With reference to FIG. 9, the present invention also provides a method for destroying a launch vehicle. The launch vehicle includes at least one unignited solid fuel rocket motor. The solid fuel rocket motor may be a second or later stage of a multi-stage rocket motor, or it may be a single stage solid fuel rocket motor secured to a launch vehicle that is also propelled by means other than solid fuel rocket motors. Each rocket motor includes a solid fuel propellant disposed about a combustion chamber within a rocket motor case. Each rocket motor also includes at least one explosive charge,positioned adjacent the rocket motor case.

Initially, a destruct signal is received at each rocket motor as indicated at 100 in FIG. 9. It is understood that the destruct signal may be generated by a diagnostic subunit secured to the rocket motor in question. In response, the rocket motor stages may be separated, as indicated .at 102. Alternatively, the separation of stages 102 may be skipped. For each rocket motor, steps are then taken in response to the destruct signal.

Although three rocket motors are indicated in FIG. 9 by three generally parallel subsequences of events beginning at 104, 106, and 108, respectively, those of skill in the art will understand that the present invention is useful for shattering a launch vehicle having one or more solid fuel rocket motors. Also, vehicles having multiple rocket motors may include motors arranged either in parallel or as sequential stages.

During an igniting step indicated at 104, 106, and 108 for the respective motors, the previously unignited propellant of each rocket motor is ignited. Although the ignitions 104, 106, 108 are preferably substantially simultaneous, they may also be separated in time. Igniting causes the subsequent pressurization of the combustion chamber of each rocket motor by placing within the chamber combustion products of the ignited propellant.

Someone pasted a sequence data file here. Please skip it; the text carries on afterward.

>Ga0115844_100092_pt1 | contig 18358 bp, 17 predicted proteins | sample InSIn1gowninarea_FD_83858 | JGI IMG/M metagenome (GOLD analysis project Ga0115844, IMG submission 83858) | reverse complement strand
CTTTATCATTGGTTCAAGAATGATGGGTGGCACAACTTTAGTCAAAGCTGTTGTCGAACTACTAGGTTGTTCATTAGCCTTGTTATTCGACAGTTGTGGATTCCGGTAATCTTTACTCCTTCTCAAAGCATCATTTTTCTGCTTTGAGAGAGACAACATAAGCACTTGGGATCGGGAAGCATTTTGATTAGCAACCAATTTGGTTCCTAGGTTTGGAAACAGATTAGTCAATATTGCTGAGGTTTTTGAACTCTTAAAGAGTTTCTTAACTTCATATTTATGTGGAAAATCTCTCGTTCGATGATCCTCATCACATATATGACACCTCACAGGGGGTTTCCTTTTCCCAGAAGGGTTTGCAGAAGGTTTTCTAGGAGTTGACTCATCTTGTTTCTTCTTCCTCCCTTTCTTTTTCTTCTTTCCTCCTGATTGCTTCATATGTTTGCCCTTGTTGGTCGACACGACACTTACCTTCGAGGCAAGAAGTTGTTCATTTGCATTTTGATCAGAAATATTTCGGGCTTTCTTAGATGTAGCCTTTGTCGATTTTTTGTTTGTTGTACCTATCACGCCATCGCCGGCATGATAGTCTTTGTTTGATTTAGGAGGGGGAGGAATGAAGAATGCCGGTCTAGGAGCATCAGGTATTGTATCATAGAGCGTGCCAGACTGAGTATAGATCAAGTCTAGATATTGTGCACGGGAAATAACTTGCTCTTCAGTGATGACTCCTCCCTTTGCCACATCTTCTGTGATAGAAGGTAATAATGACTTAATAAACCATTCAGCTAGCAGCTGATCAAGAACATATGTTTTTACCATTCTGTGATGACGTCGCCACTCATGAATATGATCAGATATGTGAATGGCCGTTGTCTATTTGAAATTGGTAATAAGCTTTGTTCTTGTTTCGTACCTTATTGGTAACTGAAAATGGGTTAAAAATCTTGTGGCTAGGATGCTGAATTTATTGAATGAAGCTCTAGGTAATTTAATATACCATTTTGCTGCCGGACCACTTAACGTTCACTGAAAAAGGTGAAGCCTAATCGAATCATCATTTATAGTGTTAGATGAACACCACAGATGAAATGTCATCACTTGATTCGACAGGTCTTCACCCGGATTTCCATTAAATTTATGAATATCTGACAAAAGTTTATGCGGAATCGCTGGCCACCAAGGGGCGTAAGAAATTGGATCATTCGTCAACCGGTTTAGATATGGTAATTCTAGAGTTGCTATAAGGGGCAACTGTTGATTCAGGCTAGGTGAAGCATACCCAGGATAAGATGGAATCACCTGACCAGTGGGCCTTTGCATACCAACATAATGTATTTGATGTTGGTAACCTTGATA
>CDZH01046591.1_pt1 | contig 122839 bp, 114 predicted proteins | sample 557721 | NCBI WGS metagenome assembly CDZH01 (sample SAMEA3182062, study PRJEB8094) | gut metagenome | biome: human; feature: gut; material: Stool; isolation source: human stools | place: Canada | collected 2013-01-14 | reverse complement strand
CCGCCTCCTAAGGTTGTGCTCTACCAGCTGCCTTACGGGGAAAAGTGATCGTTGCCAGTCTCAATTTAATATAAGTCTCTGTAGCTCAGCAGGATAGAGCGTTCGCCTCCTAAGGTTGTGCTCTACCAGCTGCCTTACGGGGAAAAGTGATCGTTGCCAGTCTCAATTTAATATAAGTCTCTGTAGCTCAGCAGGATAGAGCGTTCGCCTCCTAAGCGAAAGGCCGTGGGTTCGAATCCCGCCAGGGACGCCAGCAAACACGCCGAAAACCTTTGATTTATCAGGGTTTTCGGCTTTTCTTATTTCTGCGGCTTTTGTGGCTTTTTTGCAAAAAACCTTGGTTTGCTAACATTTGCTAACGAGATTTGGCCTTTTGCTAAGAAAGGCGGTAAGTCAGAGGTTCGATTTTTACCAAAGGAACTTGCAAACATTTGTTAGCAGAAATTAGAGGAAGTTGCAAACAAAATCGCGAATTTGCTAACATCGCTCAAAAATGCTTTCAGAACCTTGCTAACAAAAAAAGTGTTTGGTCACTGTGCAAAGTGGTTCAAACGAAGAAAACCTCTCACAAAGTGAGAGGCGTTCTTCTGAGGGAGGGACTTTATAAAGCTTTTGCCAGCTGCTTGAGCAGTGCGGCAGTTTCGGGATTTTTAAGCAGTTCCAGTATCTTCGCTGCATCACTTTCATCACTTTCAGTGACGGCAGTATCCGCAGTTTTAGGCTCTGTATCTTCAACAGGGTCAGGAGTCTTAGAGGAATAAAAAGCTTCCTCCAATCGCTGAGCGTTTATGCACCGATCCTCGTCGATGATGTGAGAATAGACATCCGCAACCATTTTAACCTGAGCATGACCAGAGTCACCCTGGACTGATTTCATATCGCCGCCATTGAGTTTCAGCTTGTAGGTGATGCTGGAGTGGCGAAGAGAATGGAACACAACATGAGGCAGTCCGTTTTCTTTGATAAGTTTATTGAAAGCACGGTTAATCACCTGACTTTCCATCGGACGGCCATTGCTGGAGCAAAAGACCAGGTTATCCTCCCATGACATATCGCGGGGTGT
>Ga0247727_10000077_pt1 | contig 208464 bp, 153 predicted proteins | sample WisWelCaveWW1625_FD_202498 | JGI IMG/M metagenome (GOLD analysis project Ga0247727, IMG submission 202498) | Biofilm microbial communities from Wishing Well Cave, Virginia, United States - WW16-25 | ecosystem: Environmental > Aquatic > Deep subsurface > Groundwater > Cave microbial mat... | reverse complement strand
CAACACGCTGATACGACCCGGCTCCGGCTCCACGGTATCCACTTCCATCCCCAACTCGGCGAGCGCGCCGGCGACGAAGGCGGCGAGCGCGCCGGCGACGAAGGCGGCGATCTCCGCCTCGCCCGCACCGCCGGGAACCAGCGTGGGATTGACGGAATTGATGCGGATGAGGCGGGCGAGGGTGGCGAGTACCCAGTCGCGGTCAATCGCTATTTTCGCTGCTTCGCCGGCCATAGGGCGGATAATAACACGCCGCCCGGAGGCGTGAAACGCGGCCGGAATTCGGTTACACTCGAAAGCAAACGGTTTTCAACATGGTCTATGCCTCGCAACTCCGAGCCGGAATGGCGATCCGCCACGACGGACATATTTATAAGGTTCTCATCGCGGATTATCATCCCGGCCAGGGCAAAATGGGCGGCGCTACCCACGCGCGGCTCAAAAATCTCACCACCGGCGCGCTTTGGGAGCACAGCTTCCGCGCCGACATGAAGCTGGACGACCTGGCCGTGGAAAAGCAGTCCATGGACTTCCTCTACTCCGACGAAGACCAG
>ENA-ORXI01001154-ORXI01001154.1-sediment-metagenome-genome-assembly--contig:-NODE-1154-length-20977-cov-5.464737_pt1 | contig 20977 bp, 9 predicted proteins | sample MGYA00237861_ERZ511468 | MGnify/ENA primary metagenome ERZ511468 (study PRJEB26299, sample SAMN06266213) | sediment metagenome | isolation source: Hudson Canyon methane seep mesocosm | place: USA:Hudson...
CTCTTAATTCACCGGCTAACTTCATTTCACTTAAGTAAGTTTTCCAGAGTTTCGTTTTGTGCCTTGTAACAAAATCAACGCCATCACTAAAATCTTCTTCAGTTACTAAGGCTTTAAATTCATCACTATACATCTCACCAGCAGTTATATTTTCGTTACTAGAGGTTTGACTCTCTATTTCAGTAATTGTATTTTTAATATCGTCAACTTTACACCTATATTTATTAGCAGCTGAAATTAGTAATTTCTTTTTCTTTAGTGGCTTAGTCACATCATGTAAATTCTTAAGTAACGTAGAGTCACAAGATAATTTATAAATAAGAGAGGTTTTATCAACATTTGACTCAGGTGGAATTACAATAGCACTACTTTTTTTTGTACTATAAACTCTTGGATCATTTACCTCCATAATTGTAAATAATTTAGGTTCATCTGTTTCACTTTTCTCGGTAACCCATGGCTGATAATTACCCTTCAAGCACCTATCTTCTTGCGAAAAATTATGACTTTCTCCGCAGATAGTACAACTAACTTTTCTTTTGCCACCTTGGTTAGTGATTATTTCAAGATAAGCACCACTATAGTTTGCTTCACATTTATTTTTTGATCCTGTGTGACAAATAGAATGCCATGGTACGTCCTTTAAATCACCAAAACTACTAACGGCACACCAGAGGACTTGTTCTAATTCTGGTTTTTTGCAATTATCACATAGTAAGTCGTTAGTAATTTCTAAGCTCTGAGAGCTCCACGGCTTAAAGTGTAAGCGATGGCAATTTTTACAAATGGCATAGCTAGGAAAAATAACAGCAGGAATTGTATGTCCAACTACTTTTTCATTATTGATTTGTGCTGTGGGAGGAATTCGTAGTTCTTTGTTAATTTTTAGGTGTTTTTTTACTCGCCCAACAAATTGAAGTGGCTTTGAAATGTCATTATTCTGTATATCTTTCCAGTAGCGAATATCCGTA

However, pressurization of the combustion chamber is not accomplished immediately. A pressurization time Tpressurization which depends on the particular rocket motor in question must elapse before a given pressurizing step 110, 112, 114 is complete. To allow adequate pressurization in a typical motor, this pressurization time Tpressurization is in the range from about 100 milliseconds to about 1000 milliseconds, and is preferably in the range from about 200 milliseconds to about 400 milliseconds. The pressurization places the rocket motor propellant and the rocket motor case under tension, particularly if the case is formed of composites or similar materials.

Physical shattering of each rocket motor begins after sufficient pressurization as the explosive charge is exploded as indicated at 116, 188, and 120. The explosive charge is configured as described above to act in concert with the stresses created by combustion chamber pressurization to destroy the rocket motor by shattering it into many smaller pieces. Thus, the shattering step of the present method goes well beyond conventional steps that use explosives to merely pierce or make a cut in a rocket motor case. Even when they fracture the case, such conventional steps typically leave the propellant in one piece.

By contrast, the present method creates rocket motor case and propellant pieces that are substantially smaller than the original rocket motor. Each piece of the shattered motor has a weight that is preferably less than about one percent of the original weight (i.e., the combined weight of the original case and propellant immediately prior to the igniting step). The weight of each piece is most preferably less than about 0.1 percent of the original weight. Those of skill in the art will appreciate, however, that the art would be advanced even if the rocket motor were shattered into pieces that individually weigh up to about ten percent of the original weight.